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Stolen Technology Used in Three Years


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From Financial Times     26 May 1999
Important Note: This declassified report summarizes many important findings and judgments contained in the Select Committee's classified Report, issued January 3, 1999. U.S. intelligence and law enforcement agencies within the Clinton administration have determined that other significant findings and judgments contained in the Select Committee's classified Report cannot be publicly disclosed without affecting national security or ongoing criminal investigations.

Stolen technology used in three years
By Stephen Fidler in Washington and James Kynge in Beijing

China could deploy a nuclear weapon using designs stolen from the US within three years, according to a Congressional report, released yesterday, into Chinese efforts to acquire US technology.

The long-awaited report from a House of Representatives committee chaired by Christopher Cox, Republican from California, said miniaturised nuclear warheads - from designs stolen from the US - could be placed on missiles, which could be on mobile launchers, that China could bring into use as early as 2002.

The missile - the so-called DF-31 - could be tested this year, the report said. Until now, China's nuclear weapons arsenal has been based in hard-to-defend static silos.

In another conclusion with significant implications for regional security in Asia, the committee said China would "exploit elements" of neutron bomb technology stolen from the US. No country has so far fielded such enhanced radiation weapons, which kill people but leave buildings intact.

The wide ranging bipartisan report into Chinese efforts to acquire US technology with military uses - including the alleged theft of nuclear secrets from US national laboratories - has already aroused deep controversy in Washington.

There have been calls for the dismissal of two senior administration officials, Janet Reno, the attorney-general, and Sandy Berger, President Bill Clinton's national security adviser, for not responding decisively enough when security breaches were unearthed.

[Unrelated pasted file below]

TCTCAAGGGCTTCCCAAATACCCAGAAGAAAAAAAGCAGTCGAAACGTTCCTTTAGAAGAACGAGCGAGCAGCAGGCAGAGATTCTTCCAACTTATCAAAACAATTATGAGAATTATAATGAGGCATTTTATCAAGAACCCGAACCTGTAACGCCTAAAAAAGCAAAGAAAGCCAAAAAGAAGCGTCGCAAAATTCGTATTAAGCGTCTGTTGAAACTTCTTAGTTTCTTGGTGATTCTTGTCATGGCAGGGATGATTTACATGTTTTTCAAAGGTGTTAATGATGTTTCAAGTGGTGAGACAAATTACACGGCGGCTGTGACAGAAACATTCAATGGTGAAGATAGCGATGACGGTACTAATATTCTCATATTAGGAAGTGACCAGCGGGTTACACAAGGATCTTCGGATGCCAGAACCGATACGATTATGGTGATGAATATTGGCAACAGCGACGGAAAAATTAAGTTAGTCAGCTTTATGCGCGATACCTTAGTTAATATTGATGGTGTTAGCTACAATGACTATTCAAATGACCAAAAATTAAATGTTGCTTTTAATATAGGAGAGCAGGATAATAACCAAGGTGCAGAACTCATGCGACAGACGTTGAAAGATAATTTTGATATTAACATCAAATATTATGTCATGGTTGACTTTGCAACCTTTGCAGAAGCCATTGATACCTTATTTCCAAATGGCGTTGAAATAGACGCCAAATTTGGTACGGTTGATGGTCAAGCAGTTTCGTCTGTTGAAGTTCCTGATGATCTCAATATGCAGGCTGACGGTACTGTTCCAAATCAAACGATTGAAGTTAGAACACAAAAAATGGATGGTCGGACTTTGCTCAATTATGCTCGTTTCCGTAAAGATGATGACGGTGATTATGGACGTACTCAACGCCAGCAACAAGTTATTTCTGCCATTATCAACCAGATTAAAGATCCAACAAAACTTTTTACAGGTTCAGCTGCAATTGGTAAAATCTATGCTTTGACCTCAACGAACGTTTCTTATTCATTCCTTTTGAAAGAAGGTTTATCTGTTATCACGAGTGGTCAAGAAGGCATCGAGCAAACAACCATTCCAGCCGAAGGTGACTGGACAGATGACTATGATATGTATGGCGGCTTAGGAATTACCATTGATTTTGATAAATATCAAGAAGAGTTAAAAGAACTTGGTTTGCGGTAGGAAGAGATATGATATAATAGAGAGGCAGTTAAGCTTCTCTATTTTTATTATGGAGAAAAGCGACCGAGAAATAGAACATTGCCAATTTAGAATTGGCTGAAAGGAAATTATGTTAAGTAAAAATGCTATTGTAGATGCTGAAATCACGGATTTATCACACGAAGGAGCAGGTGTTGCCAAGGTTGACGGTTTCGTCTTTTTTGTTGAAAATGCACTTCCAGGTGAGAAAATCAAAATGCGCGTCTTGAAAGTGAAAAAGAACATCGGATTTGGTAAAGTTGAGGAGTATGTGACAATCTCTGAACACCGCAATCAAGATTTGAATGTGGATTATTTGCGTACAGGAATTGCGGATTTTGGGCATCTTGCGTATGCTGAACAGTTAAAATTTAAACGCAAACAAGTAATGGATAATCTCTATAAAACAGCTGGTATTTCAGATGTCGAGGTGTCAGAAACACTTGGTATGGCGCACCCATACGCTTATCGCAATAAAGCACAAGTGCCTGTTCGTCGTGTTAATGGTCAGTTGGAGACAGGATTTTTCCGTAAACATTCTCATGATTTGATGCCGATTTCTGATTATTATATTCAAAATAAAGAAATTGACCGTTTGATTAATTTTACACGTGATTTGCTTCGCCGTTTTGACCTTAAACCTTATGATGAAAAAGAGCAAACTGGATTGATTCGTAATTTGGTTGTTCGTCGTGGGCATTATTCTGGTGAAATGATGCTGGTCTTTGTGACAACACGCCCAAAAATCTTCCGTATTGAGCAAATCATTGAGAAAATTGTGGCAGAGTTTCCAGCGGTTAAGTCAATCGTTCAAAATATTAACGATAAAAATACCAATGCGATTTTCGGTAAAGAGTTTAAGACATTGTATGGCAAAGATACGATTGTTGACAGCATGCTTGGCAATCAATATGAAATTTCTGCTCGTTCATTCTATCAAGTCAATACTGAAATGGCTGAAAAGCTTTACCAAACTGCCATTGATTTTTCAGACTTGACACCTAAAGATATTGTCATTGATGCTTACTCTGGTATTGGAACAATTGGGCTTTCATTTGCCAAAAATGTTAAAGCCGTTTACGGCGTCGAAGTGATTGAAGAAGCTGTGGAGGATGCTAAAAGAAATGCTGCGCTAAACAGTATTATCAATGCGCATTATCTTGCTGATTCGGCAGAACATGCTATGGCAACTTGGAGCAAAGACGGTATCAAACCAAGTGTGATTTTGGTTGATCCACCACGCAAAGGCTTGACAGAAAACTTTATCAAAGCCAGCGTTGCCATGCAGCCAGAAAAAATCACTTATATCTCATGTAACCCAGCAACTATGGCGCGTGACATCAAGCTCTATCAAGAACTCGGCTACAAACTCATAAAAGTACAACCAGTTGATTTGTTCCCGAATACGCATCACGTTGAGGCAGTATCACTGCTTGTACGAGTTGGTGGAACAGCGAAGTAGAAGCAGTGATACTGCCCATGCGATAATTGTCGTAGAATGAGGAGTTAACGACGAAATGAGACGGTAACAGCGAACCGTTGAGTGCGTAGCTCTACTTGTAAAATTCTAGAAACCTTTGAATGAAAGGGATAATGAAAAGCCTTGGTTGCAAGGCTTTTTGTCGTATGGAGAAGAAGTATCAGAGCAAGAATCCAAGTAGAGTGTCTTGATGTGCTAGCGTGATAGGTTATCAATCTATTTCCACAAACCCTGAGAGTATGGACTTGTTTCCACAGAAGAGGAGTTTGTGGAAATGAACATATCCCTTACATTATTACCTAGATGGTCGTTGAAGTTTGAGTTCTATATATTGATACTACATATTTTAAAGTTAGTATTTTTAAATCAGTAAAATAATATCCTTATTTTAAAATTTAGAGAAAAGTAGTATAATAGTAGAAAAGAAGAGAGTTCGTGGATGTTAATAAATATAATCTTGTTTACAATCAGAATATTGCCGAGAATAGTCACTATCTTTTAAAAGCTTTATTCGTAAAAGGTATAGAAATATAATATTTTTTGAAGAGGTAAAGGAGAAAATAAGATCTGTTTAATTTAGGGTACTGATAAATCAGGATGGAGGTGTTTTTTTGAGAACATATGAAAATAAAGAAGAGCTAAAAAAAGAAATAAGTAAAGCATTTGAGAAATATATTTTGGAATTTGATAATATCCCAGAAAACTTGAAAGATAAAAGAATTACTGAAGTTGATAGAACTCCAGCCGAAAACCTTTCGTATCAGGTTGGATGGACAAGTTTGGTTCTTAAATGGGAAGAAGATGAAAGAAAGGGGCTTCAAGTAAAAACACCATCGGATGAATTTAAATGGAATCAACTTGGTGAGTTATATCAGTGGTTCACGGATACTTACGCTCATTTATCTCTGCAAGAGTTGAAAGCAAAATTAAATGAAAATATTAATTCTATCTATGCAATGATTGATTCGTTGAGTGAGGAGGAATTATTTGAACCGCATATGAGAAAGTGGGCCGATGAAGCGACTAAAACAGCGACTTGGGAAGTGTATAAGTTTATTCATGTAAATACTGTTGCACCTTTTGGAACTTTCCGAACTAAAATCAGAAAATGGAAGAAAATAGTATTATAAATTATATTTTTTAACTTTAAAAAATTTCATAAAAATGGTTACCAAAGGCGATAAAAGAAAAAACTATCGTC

The controversy has further strained US-China relations, which have deteriorated sharply since the Nato bombing of China's embassy in Belgrade this month.

China denounced the report as the work of people seeking to destroy bilateral relations and deflect attention from the embassy bombing.

Zhu Bangzao, China's foreign ministry spokesman, called the report "groundless" and said it had been concocted by some Americans to "exaggerate that China stole US nuclear technology".

But Mr Cox said: "What we are sad to learn is that [China] has stolen information on every currently employed warhead in the US arsenal."

John Spratt, a Democrat on the committee, said: "The intelligence community does not know how big the base of this iceberg is." Joe Lockhart, White House spokesman, said although the administration did not agree with all the committee's findings most of the panel's recommendations for improved security were "constructive".

Doug Bereuter, a Republican, said the US needed to re-evaluate all aspects of its relationship with China. He said the US could no longer count on the Chinese being 20 to 30 years behind in weapons technology.

The report was commissioned last year by Newt Gingrich, then speaker of the House, initially to look into reports of technology transfers during Chinese launches of US satellites. But after testimony to the committee from Notra Trulock, a senior intelligence official at the Energy department, which is responsible for US national laboratories, the scope of the investigation widened to cover other Chinese efforts to acquire technology.